Lawrence Krauss’ A Universe from Nothing: Why There Is Something Rather than Nothing (Free Press, 2012) seeks to explain in terms a layperson can understand how the universe could have come into being from nothing. Defining nothing is the rub, and he makes a point of explaining exactly what nothing means. Calling on his own research as well as that of other cosmologists and quantum theorists, Krauss argues that the discovery of dark energy, a force that infuses the entire universe, has transformed understanding of the Big Bang and the formation of all that we know. Quantum energy inhabits even empty space—nothing—and creates a dynamic that makes it natural and inescapable that nothing will erupt into something. Krauss makes more sense in his book than I do here. What he argues is widely held scientific theory.
I have two problems with this book. One is that Krauss’ definition of “layperson” apparently does not always include me. Though he is capable of wisecracks and witticisms and well-chosen metaphors, he is not capable on a consistent basis of giving clear and accessible explanations of complicated scientific phenomena. Certain passages in his book left me confused, even after I reread them. Did some of the lay reviewers who praised this book for its clarity not want to admit their difficulties with it, or am I suffering brain freeze? A second problem: Krauss seems concerned with proving that the universe could have come into being without the involvement of a supernatural creator. This in and of itself is not a problem for me. But he really wants to argue that there is no need for a god at all. (He lists Christopher Hitchens and Richard Dawkins among his friends, and Dawkins wrote the afterword for the book).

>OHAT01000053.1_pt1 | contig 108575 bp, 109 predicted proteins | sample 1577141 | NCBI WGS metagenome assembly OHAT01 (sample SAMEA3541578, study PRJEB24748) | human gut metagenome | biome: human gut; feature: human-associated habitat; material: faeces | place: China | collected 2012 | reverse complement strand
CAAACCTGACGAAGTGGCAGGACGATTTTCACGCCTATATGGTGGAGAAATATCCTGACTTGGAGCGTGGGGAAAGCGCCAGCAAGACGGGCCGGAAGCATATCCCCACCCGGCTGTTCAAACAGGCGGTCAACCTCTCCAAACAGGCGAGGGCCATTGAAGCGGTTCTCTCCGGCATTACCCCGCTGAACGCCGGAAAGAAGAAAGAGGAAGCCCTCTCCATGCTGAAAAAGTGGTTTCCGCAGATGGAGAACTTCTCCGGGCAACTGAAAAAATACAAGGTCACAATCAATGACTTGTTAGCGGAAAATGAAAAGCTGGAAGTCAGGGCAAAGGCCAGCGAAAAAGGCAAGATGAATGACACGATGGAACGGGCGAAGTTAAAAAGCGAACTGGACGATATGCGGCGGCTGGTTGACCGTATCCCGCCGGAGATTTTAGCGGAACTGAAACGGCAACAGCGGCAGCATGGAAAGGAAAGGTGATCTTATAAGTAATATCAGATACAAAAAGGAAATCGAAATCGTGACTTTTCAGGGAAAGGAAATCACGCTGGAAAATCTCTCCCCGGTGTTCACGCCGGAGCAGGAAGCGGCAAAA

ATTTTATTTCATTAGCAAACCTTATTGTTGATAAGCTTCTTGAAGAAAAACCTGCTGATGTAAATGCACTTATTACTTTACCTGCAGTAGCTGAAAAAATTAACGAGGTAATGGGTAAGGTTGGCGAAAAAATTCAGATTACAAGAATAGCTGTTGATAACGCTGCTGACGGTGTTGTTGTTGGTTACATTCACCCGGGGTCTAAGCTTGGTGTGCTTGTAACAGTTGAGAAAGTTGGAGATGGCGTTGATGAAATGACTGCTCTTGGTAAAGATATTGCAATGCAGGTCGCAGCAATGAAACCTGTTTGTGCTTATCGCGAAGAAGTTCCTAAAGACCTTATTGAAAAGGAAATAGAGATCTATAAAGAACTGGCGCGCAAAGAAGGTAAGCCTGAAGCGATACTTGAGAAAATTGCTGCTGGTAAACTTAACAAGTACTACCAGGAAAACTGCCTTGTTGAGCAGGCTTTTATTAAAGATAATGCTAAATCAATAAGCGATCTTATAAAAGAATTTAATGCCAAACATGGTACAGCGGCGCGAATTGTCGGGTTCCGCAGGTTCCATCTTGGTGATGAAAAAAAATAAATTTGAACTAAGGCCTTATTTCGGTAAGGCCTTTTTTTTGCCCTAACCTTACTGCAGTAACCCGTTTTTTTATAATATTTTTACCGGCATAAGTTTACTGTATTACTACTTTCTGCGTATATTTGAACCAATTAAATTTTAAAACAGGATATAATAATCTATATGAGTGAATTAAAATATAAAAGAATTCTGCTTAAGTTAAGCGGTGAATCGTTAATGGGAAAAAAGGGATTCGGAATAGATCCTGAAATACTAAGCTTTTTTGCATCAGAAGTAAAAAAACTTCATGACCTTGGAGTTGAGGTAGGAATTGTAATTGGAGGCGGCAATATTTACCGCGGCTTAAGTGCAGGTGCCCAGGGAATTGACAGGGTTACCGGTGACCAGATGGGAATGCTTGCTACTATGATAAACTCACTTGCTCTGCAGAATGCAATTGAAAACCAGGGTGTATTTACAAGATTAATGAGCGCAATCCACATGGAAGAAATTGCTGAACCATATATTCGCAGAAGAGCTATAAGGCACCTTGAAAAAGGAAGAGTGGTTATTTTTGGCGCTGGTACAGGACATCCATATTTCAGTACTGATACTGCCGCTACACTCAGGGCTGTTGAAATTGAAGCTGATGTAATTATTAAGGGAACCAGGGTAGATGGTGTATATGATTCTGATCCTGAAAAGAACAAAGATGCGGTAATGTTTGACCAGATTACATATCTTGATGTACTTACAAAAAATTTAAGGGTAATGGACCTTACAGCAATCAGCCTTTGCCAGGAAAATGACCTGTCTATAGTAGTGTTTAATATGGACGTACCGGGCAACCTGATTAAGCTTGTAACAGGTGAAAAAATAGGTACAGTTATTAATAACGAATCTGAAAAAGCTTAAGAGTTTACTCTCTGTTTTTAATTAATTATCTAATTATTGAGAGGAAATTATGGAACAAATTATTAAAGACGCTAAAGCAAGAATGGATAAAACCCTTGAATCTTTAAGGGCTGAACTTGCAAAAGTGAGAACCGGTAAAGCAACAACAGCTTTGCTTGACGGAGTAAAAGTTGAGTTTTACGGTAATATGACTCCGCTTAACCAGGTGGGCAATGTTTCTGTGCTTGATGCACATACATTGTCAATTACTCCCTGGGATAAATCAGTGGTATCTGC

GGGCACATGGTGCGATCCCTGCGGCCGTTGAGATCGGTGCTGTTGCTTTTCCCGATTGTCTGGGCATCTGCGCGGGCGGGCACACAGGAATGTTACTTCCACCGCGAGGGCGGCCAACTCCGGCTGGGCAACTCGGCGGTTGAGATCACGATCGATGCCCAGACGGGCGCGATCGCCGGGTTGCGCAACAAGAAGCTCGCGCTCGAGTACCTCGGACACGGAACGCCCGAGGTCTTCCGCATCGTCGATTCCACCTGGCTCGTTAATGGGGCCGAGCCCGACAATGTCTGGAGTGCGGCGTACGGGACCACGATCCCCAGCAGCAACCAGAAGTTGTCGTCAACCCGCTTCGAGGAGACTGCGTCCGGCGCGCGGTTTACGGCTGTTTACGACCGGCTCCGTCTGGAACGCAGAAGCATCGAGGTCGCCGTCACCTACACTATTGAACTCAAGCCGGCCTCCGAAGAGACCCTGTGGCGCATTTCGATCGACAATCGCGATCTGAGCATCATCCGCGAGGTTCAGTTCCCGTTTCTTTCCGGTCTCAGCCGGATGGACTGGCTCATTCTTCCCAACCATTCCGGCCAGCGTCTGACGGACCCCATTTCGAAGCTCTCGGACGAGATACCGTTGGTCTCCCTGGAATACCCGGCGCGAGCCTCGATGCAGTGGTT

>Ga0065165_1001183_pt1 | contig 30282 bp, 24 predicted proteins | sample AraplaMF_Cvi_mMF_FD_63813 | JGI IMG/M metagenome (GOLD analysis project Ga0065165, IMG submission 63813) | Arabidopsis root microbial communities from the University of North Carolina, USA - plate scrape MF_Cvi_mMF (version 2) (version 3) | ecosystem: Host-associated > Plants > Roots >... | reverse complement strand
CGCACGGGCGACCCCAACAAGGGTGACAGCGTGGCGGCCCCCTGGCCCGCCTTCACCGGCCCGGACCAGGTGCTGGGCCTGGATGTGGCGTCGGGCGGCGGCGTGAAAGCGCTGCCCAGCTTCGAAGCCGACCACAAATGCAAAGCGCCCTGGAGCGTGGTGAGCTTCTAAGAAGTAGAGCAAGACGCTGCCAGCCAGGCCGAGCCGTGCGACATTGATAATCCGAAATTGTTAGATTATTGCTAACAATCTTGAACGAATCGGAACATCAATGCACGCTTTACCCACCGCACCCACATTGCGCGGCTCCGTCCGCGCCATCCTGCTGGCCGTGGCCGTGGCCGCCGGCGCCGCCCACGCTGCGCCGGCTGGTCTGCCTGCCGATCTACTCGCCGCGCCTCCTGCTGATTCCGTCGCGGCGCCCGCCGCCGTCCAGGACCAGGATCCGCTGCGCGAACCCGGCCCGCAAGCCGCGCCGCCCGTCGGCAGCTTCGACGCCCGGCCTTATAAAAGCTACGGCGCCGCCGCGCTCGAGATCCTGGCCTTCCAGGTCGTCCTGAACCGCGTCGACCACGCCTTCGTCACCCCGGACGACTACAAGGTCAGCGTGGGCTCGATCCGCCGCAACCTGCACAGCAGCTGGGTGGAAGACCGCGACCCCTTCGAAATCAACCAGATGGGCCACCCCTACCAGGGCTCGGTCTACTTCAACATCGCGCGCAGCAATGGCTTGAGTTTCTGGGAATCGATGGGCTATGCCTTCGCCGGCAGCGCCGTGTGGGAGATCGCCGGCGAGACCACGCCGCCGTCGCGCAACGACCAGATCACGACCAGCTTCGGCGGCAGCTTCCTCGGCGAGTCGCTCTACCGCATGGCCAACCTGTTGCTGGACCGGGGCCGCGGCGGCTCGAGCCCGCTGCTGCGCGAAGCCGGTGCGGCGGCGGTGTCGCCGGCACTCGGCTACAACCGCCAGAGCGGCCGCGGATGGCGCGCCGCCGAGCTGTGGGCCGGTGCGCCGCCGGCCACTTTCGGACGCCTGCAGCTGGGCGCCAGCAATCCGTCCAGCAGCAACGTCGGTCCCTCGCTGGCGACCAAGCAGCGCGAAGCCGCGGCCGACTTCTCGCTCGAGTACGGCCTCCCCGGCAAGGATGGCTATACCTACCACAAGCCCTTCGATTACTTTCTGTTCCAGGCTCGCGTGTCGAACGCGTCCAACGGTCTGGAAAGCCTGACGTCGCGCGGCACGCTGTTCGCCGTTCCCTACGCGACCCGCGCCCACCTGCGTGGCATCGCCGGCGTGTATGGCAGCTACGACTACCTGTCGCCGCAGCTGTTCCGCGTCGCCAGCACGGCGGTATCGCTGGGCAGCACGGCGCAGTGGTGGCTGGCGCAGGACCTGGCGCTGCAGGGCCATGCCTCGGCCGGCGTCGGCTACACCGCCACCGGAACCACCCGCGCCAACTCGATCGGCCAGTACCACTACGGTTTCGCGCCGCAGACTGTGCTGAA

Where the existence of God is concerned, I am probably on Krauss’ side. However, I don’t see why explaining scientific principles necessarily requires explaining away the possibility of God. Science is how God works, if he is there. This insistence by many scientists on proving that God doesn’t exist is part of the reason for the Science/Religion schism that infects our world. Science would be better off if it would focus on explaining itself in clear terms. Religion would be better off if it would accept that the intricate natural processes science studies are worthy of a Supreme Being. If our nation had a better understanding of the value of particle accelerators and stem cell research and space exploration we might not have lost our place as the world’s leader in scientific research. Belief in science shouldn’t automatically mean disbelief in religion. Belief in religion shouldn’t automatically mean disbelief in science.
Lisa Randall’s book Knocking on Heaven's Door: How Physics and Scientific Thinking Illuminate the Universe and the Modern World (Ecco, 2011) more successfully explains complicated concepts, and she gives one of the best accounts of the Large Hadron Collider I have read. Unfortunately, wooden and clumsy writing riddles her book as well.